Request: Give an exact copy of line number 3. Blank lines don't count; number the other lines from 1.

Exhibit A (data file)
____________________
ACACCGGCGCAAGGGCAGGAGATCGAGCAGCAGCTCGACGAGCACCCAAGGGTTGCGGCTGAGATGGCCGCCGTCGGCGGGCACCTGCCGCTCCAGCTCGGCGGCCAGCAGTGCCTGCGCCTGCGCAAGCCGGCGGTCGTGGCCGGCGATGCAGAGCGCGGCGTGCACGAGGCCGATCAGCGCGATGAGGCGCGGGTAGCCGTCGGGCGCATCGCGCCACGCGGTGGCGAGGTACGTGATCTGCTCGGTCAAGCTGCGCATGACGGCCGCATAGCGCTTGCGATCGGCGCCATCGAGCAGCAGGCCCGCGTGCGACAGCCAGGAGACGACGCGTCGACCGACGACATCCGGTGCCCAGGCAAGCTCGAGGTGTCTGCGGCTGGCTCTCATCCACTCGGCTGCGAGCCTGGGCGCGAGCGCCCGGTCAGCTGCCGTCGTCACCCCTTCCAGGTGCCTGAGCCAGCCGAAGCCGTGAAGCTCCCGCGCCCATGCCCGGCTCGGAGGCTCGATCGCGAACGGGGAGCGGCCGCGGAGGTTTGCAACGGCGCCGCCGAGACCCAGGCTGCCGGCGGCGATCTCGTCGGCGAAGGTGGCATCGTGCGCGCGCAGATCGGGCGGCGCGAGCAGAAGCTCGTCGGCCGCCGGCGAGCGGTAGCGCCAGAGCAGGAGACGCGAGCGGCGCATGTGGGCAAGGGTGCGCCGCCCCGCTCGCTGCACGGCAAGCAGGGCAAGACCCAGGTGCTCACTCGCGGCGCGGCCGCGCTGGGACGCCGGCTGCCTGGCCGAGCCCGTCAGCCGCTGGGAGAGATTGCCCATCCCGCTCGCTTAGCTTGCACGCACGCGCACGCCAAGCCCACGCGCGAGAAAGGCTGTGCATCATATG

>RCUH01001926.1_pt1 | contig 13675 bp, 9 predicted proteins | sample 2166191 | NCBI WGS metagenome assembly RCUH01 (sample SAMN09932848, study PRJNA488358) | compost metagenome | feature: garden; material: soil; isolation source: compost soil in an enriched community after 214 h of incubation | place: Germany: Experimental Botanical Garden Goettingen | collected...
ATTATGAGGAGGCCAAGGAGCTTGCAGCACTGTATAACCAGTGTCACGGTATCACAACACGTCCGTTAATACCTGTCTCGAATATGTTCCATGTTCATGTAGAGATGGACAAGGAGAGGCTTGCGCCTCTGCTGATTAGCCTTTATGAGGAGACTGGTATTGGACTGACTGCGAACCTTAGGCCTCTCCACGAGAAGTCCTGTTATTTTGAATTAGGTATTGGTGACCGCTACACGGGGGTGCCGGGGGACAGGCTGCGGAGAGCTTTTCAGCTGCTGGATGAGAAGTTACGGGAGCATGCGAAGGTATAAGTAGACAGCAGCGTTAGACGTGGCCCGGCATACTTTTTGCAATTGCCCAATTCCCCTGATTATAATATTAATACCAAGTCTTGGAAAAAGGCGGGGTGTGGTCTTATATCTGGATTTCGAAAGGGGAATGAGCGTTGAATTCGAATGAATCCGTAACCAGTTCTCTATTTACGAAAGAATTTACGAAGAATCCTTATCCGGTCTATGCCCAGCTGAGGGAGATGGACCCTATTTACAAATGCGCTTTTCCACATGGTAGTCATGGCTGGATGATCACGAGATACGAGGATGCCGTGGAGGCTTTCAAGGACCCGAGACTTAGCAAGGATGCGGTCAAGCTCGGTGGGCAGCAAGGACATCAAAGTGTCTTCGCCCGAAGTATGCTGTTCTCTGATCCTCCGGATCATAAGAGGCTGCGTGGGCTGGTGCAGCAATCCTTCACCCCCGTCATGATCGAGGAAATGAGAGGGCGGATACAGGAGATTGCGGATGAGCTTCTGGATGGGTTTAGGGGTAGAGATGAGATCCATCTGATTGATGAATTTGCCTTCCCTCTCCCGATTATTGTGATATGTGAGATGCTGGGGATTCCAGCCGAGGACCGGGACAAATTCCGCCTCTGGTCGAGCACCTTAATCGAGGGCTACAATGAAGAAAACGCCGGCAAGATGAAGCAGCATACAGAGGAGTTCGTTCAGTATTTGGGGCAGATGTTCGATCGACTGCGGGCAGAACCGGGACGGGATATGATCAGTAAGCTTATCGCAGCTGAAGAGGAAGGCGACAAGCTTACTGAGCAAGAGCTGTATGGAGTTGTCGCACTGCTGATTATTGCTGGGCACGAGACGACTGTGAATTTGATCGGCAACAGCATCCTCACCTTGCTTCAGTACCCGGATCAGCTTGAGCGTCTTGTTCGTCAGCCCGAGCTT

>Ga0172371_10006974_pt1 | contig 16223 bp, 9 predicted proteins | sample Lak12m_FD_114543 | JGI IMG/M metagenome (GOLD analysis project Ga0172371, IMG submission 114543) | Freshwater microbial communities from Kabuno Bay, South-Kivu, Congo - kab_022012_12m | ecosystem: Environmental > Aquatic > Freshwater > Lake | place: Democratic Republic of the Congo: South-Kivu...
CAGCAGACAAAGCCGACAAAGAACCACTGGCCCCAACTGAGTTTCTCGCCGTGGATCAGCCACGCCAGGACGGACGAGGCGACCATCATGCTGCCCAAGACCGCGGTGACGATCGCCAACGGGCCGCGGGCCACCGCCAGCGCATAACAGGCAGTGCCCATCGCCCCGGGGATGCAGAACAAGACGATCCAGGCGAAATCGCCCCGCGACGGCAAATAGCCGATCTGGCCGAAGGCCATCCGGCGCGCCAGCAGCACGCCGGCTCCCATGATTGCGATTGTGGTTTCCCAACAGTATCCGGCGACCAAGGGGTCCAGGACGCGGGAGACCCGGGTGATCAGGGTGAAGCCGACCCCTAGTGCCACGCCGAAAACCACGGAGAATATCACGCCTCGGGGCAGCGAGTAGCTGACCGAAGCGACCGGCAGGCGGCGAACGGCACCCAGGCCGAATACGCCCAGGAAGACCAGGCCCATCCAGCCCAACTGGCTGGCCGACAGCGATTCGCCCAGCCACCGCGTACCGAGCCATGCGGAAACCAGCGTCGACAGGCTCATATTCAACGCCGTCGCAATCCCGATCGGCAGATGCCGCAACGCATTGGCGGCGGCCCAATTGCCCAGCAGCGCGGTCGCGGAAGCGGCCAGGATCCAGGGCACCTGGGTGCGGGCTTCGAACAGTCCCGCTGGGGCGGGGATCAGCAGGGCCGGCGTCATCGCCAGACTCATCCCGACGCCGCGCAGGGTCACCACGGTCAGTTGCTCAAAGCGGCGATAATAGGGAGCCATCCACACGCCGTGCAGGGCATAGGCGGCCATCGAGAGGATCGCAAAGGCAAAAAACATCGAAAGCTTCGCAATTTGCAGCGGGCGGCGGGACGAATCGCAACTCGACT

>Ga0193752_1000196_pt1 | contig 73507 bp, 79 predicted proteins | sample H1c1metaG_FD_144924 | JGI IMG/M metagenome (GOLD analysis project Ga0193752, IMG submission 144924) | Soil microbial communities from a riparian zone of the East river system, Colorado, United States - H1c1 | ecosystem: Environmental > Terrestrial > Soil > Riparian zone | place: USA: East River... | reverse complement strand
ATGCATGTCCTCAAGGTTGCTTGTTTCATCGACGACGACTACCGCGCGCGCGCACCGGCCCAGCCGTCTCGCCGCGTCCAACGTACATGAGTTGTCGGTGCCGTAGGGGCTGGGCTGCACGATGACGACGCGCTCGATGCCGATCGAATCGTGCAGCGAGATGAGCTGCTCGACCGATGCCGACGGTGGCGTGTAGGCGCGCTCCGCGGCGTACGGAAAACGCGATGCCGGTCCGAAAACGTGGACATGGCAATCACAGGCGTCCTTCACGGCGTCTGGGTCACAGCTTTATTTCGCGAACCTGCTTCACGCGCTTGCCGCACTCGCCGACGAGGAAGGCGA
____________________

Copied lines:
ATTATGAGGAGGCCAAGGAGCTTGCAGCACTGTATAACCAGTGTCACGGTATCACAACACGTCCGTTAATACCTGTCTCGAATATGTTCCATGTTCATGTAGAGATGGACAAGGAGAGGCTTGCGCCTCTGCTGATTAGCCTTTATGAGGAGACTGGTATTGGACTGACTGCGAACCTTAGGCCTCTCCACGAGAAGTCCTGTTATTTTGAATTAGGTATTGGTGACCGCTACACGGGGGTGCCGGGGGACAGGCTGCGGAGAGCTTTTCAGCTGCTGGATGAGAAGTTACGGGAGCATGCGAAGGTATAAGTAGACAGCAGCGTTAGACGTGGCCCGGCATACTTTTTGCAATTGCCCAATTCCCCTGATTATAATATTAATACCAAGTCTTGGAAAAAGGCGGGGTGTGGTCTTATATCTGGATTTCGAAAGGGGAATGAGCGTTGAATTCGAATGAATCCGTAACCAGTTCTCTATTTACGAAAGAATTTACGAAGAATCCTTATCCGGTCTATGCCCAGCTGAGGGAGATGGACCCTATTTACAAATGCGCTTTTCCACATGGTAGTCATGGCTGGATGATCACGAGATACGAGGATGCCGTGGAGGCTTTCAAGGACCCGAGACTTAGCAAGGATGCGGTCAAGCTCGGTGGGCAGCAAGGACATCAAAGTGTCTTCGCCCGAAGTATGCTGTTCTCTGATCCTCCGGATCATAAGAGGCTGCGTGGGCTGGTGCAGCAATCCTTCACCCCCGTCATGATCGAGGAAATGAGAGGGCGGATACAGGAGATTGCGGATGAGCTTCTGGATGGGTTTAGGGGTAGAGATGAGATCCATCTGATTGATGAATTTGCCTTCCCTCTCCCGATTATTGTGATATGTGAGATGCTGGGGATTCCAGCCGAGGACCGGGACAAATTCCGCCTCTGGTCGAGCACCTTAATCGAGGGCTACAATGAAGAAAACGCCGGCAAGATGAAGCAGCATACAGAGGAGTTCGTTCAGTATTTGGGGCAGATGTTCGATCGACTGCGGGCAGAACCGGGACGGGATATGATCAGTAAGCTTATCGCAGCTGAAGAGGAAGGCGACAAGCTTACTGAGCAAGAGCTGTATGGAGTTGTCGCACTGCTGATTATTGCTGGGCACGAGACGACTGTGAATTTGATCGGCAACAGCATCCTCACCTTGCTTCAGTACCCGGATCAGCTTGAGCGTCTTGTTCGTCAGCCCGAGCTT